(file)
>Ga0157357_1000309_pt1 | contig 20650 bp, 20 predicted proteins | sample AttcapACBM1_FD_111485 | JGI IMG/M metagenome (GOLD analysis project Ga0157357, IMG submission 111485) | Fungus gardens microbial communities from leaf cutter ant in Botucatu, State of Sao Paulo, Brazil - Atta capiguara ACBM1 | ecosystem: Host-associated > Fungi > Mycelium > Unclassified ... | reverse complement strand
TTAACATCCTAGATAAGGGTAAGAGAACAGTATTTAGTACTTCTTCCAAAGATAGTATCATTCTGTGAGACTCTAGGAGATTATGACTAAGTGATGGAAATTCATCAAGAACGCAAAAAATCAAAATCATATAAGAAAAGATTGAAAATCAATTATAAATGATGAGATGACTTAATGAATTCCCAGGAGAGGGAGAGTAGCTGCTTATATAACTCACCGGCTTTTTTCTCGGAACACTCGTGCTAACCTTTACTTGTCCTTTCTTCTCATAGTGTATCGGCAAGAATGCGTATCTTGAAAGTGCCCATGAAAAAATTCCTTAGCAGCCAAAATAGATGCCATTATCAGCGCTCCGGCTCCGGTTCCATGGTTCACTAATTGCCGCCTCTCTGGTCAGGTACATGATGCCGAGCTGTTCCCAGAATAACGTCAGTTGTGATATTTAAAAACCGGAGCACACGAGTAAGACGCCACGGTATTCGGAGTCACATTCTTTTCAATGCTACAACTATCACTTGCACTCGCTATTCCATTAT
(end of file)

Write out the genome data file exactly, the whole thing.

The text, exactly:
>Ga0157357_1000309_pt1 | contig 20650 bp, 20 predicted proteins | sample AttcapACBM1_FD_111485 | JGI IMG/M metagenome (GOLD analysis project Ga0157357, IMG submission 111485) | Fungus gardens microbial communities from leaf cutter ant in Botucatu, State of Sao Paulo, Brazil - Atta capiguara ACBM1 | ecosystem: Host-associated > Fungi > Mycelium > Unclassified ... | reverse complement strand
TTAACATCCTAGATAAGGGTAAGAGAACAGTATTTAGTACTTCTTCCAAAGATAGTATCATTCTGTGAGACTCTAGGAGATTATGACTAAGTGATGGAAATTCATCAAGAACGCAAAAAATCAAAATCATATAAGAAAAGATTGAAAATCAATTATAAATGATGAGATGACTTAATGAATTCCCAGGAGAGGGAGAGTAGCTGCTTATATAACTCACCGGCTTTTTTCTCGGAACACTCGTGCTAACCTTTACTTGTCCTTTCTTCTCATAGTGTATCGGCAAGAATGCGTATCTTGAAAGTGCCCATGAAAAAATTCCTTAGCAGCCAAAATAGATGCCATTATCAGCGCTCCGGCTCCGGTTCCATGGTTCACTAATTGCCGCCTCTCTGGTCAGGTACATGATGCCGAGCTGTTCCCAGAATAACGTCAGTTGTGATATTTAAAAACCGGAGCACACGAGTAAGACGCCACGGTATTCGGAGTCACATTCTTTTCAATGCTACAACTATCACTTGCACTCGCTATTCCATTAT